Max Randal, a pianist of the caliber of Rubenstein is now 32 and preparing a come-back tour. A child prodigy, his pursuit of wine and women and a bit of a professional burn-out has gotten him to where he is now. Alone, nervous, and stuck. His first wife is dying, his second wife wants to get back together, and the mother of his only child is leaving their young daughter with him for the summer as he tries to prepare for his tour.
I think this book is mostly a tale of past relationships, deiscipline, and the passion in life aside from romantic love. Though the author has a hard time refraining from including the fantastic in his novels (in this case a just discovered never before heard Liszt Hungarian Rhapsody), he sure weaves a magnificent story.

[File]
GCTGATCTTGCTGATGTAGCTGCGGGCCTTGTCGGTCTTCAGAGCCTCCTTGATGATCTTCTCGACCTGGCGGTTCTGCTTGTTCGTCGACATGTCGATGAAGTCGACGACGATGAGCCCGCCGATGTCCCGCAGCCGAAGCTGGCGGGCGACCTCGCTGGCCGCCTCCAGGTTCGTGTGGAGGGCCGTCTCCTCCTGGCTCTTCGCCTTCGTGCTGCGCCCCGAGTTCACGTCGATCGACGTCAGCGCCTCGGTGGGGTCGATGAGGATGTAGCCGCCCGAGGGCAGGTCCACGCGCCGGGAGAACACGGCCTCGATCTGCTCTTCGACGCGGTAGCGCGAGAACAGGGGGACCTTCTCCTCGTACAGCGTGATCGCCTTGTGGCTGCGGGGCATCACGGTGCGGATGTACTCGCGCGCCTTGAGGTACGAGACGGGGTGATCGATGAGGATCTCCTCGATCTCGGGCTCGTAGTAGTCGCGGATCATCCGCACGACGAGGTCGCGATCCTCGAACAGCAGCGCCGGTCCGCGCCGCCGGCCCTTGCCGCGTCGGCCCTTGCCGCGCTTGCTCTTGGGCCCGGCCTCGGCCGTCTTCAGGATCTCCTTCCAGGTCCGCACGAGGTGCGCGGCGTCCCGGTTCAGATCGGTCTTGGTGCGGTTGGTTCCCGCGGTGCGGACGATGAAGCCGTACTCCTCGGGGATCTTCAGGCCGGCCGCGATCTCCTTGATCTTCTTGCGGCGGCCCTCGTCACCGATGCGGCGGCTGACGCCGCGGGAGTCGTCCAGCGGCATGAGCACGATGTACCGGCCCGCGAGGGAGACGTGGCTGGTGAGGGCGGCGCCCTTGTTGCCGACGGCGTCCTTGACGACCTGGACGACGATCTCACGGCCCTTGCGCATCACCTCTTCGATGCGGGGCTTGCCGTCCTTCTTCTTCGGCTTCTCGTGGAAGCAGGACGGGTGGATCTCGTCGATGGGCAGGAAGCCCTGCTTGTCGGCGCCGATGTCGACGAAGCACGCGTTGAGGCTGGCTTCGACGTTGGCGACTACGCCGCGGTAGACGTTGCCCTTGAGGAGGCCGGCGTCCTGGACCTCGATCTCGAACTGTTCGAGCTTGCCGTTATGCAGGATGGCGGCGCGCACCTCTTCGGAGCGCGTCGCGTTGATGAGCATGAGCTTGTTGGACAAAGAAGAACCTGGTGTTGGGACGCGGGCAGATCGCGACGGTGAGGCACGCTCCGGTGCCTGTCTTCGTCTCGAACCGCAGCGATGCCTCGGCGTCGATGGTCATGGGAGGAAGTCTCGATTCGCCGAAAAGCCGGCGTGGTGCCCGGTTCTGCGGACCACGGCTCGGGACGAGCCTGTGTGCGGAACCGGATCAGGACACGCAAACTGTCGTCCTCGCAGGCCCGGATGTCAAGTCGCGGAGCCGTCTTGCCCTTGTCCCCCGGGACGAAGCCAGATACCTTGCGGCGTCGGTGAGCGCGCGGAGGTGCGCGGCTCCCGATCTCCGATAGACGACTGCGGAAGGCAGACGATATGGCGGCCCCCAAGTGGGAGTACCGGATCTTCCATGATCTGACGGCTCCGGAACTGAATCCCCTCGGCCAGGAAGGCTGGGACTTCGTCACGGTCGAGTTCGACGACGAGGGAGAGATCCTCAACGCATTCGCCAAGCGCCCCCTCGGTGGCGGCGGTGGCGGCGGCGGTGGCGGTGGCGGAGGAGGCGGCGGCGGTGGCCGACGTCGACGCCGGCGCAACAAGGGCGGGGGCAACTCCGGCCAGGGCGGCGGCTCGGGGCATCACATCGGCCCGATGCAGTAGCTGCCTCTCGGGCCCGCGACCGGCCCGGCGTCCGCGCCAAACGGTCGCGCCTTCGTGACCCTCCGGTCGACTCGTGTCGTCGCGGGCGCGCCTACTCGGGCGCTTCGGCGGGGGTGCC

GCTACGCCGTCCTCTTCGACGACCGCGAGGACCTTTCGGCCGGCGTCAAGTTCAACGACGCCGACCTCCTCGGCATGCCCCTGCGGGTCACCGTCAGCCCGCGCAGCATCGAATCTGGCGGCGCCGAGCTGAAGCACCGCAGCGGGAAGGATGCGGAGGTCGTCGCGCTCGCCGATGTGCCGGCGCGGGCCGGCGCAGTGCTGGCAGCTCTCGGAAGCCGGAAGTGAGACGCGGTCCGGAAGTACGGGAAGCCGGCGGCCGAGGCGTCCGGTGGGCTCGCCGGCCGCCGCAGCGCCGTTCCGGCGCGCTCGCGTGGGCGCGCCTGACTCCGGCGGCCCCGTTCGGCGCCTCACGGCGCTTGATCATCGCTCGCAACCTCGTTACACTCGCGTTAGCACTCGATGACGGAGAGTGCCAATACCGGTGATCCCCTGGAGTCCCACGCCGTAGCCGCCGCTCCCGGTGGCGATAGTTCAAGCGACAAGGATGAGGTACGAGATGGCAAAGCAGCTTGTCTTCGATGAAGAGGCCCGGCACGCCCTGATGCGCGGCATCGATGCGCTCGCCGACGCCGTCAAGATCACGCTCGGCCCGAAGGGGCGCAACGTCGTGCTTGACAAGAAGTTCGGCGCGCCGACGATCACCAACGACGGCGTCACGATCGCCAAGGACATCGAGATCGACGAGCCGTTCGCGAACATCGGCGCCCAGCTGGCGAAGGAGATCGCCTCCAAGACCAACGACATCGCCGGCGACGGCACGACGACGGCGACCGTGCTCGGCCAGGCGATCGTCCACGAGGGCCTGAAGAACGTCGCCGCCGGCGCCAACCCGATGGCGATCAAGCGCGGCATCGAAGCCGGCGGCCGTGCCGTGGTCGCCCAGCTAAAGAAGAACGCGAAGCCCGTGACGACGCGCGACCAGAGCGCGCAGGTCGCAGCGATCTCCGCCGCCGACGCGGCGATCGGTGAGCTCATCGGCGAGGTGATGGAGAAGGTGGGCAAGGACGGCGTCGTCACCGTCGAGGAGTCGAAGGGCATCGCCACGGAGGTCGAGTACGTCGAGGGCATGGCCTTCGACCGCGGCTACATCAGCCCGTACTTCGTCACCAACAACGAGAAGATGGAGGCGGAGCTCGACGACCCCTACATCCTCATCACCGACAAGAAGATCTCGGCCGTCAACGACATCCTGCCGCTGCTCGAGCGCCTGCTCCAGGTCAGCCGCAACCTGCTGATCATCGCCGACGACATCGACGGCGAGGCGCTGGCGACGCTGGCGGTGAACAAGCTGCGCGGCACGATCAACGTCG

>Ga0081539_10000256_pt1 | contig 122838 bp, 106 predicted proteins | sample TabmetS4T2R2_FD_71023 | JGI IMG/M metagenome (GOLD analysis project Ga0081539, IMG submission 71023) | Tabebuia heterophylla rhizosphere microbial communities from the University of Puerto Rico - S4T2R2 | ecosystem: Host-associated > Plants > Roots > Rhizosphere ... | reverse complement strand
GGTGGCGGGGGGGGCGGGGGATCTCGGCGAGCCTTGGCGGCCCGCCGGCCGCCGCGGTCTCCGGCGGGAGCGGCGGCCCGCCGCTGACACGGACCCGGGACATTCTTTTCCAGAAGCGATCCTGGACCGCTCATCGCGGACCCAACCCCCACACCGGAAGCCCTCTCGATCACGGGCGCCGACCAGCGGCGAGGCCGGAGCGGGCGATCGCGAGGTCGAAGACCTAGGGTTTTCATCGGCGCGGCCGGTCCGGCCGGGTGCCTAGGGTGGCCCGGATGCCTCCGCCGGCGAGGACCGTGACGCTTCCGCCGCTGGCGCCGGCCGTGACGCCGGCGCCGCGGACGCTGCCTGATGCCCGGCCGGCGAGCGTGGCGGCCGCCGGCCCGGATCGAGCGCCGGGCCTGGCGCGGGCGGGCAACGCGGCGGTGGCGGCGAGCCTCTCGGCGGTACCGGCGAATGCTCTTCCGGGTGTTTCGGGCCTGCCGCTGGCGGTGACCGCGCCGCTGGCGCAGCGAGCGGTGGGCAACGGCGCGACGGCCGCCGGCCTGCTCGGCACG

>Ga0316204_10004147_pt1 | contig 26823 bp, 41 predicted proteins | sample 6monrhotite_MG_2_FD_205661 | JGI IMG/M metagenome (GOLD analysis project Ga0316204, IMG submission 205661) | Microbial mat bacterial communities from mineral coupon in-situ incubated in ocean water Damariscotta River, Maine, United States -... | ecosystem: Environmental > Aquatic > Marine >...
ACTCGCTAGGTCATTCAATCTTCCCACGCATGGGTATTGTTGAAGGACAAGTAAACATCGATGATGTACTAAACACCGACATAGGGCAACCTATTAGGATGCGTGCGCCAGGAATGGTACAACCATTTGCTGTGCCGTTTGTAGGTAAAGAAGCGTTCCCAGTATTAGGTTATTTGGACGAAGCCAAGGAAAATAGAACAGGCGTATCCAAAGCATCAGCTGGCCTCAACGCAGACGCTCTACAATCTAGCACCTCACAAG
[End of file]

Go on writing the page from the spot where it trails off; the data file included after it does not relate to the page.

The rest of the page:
Sometimes very technical (I actually jotted down some great practicing advice), Max talks through the work of preparing for a recital..... the memory, the nuance of playing, the mind games involved in keeping a repetoire in one's head and the pain of repetitive motion. Other reviews have called the writing pretentious (I found it right on, and actually quite enjoyable to read), the plot improbable (it is fiction, right?), and the characters flat. However, I enjoyed it. Being a pianist myself though, I cannot really recommend it to anyone else because they just might find it flat and pretentious!
In other news: Researchers are working on the development of artificial livers from stem cells of umbilical cord blood (so drink up!); the Cleveland Public Library, Harvard Law School, and Brown University all have books clad in skin stripped from executed criminals or from the poor (gah!); and Paris Hilton may face a three-month prison sentence for violating her probation by driving with a suspended license.